Strengthening the Netherlands' support for the Auschwitz-Birkenau Foundation


The Kingdom of the Netherlands has announced its decision to donate one million euros to the Auschwitz-Birkenau Foundation's Perpetual Fund. The money comes from the budget of the Ministry of Health, Welfare and Sport of the Netherlands, in the scope of activities related to war veterans and memory.


King Willem-Alexander, Queen Máxima and the PM Mark Rutte at the 75th anniversary of the liberation of Auschwitz

With this decision, the Dutch government underlines its dedication to the memory of the victims crimes of World War II crimes, which is part of the commemoration of the 75th anniversary of the liberation of the country from German occupation, held each year on 5 May.

‘I am incredibly moved by the decision,’ said Dr. Piotr M. A. Cywiński, director of the Auschwitz-Birkenau Museum and president of the Foundation. ‘The decision came at a challenging time for everyone, a time of border closure and the fight against the pandemic. The government in The Hague has shown us and the entire world that regardless of any current severe difficulties, living memory will forever and in every situation be the basis for building a better world: safe, fair, democratic and respectful of human rights,’ Piotr Cywiński emphasised.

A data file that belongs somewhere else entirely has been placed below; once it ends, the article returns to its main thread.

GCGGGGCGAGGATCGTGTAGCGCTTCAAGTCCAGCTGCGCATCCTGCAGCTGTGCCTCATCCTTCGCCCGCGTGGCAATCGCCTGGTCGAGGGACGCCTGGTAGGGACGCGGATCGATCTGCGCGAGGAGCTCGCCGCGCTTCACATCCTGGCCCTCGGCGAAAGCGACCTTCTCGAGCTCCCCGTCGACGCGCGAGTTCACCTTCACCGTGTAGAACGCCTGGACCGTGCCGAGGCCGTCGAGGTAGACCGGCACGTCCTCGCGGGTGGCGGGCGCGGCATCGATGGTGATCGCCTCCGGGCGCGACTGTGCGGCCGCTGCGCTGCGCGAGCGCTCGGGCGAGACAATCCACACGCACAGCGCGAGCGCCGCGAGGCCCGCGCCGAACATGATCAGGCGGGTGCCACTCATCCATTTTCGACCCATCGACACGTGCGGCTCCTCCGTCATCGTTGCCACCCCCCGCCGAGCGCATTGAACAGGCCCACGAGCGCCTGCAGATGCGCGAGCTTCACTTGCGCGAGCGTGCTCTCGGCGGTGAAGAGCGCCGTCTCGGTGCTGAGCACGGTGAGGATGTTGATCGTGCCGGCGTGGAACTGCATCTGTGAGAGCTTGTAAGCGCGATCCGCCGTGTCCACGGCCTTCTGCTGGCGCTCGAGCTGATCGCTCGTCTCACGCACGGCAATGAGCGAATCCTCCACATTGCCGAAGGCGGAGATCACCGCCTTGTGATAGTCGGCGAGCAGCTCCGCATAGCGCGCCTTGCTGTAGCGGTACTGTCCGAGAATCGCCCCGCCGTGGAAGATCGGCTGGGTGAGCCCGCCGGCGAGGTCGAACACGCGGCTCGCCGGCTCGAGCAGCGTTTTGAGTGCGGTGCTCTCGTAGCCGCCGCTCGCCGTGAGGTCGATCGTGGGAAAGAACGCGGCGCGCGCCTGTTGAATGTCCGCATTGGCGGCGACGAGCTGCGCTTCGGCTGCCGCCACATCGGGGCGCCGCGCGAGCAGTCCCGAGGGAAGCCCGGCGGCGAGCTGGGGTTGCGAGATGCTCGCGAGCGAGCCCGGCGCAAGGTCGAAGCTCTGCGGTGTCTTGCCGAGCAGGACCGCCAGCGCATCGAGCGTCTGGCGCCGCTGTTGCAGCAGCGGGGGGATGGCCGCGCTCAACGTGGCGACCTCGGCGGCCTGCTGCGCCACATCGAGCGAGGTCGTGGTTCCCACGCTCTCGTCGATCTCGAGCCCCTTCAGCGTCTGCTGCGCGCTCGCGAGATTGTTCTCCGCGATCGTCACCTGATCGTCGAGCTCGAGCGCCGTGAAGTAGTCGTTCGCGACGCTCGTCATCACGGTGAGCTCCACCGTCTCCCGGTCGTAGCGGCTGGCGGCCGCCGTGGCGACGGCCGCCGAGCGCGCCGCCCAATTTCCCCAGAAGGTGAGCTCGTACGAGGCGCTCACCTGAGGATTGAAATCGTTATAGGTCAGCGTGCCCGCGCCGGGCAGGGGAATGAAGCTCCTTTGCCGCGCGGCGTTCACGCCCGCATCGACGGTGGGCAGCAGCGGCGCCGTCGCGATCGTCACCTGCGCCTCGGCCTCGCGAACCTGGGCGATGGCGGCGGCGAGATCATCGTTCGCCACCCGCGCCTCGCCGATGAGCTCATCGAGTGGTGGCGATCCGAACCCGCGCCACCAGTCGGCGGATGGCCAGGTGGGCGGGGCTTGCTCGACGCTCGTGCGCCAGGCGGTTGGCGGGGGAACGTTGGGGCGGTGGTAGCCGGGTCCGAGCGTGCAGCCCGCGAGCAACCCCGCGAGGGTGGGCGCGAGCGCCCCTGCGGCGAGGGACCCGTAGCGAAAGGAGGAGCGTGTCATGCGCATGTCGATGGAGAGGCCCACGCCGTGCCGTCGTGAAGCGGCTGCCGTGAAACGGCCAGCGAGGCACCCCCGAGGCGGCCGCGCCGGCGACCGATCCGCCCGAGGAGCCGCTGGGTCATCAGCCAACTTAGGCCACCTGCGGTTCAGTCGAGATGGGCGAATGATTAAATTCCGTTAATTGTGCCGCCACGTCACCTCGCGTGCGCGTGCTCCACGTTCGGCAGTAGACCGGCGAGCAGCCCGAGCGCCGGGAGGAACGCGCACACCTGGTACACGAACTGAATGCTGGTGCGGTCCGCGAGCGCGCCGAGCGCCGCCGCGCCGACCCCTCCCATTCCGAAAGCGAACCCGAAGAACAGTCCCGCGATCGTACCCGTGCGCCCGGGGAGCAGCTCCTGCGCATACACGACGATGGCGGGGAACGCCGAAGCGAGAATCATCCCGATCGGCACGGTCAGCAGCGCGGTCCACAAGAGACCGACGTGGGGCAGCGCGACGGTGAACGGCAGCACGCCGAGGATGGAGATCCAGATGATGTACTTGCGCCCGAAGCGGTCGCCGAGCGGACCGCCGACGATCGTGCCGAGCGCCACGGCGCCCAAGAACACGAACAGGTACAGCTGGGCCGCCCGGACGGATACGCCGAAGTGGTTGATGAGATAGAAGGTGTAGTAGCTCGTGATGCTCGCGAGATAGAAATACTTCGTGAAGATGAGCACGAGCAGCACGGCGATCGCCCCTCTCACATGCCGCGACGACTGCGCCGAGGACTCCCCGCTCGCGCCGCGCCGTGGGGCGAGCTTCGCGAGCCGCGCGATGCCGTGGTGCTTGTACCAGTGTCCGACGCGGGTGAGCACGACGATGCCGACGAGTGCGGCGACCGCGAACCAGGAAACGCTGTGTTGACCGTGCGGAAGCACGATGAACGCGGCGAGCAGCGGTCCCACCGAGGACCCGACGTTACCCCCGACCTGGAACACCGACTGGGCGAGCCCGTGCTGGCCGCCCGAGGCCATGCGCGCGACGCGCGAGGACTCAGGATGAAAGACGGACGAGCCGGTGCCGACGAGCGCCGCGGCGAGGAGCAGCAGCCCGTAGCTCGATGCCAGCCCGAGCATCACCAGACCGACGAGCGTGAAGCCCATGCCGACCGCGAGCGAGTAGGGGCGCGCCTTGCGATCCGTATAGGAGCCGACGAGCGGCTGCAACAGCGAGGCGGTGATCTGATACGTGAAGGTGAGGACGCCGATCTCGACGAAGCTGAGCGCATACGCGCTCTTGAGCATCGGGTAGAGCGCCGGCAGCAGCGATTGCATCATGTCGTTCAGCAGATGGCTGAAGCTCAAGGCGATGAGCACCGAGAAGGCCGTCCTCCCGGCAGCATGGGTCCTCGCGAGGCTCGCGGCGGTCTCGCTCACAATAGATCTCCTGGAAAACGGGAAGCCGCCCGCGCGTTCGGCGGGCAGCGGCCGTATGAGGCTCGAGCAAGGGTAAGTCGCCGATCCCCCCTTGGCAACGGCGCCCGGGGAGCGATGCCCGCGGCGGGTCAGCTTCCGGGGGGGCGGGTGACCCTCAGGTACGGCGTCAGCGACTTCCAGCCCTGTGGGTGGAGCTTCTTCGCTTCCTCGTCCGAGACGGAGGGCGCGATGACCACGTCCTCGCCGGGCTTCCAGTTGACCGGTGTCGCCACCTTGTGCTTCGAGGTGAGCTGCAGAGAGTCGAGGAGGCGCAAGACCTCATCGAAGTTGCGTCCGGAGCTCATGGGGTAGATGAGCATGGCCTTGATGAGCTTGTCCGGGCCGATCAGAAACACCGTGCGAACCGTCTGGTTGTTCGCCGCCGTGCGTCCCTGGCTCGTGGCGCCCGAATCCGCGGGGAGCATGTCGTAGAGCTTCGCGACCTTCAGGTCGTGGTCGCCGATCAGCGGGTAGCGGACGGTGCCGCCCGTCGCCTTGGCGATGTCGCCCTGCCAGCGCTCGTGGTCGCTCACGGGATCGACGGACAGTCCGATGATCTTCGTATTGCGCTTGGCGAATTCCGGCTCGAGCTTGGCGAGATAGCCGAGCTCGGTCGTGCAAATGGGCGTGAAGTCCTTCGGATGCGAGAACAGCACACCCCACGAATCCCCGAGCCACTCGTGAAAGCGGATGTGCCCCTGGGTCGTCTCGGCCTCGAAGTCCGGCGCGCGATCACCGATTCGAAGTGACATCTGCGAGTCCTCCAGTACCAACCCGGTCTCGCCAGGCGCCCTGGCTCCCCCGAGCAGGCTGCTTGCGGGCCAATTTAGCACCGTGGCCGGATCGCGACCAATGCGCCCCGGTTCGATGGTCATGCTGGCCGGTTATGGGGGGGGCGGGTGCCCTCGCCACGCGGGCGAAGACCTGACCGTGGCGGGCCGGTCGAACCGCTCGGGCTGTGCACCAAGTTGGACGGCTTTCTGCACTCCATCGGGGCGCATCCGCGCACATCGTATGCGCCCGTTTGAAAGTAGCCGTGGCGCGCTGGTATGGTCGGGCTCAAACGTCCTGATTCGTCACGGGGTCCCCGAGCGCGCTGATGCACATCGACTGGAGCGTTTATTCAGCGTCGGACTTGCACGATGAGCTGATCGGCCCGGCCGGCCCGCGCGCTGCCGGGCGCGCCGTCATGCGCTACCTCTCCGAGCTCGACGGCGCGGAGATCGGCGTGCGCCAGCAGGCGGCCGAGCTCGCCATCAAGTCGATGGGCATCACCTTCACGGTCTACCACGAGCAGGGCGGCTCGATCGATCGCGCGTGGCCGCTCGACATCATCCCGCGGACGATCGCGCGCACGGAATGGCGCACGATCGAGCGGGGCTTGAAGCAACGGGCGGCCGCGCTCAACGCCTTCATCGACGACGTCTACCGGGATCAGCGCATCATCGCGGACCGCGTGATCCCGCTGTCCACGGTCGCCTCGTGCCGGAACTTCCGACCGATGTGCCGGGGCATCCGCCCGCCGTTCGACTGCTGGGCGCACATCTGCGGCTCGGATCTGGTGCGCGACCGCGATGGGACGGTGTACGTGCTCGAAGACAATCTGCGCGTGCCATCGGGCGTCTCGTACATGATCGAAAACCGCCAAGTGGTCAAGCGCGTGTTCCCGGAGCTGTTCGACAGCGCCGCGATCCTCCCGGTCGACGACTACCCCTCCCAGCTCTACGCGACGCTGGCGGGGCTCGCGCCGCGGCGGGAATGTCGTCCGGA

The importance that the Kingdom of the Netherlands attaches to memory is demonstrated by the presence of a delegation led by His Majesty King Willem-Alexander, Her Majesty Queen Máxima and the Prime Minister Mark Rutte on the 75th anniversary of the liberation of the German Nazi Auschwitz camp, on 27 January 2020. In previous years, The Hague has already donated 400 thousand euros to the Foundation's Perpetual Fund. With the decision announced today, the amount of the Dutch support for the Foundation stands at 1,4 million, eurros which places the country among the 7 largest donors to the Foundation. The Netherlands also actively supports the creation of a new memorial in Sobibor.

The decision to allocate additional funds to the Foundation stems from the need to strengthen the Fund, which is fundamental to financing the conservation of the Auschwitz-Birkenau Memorial.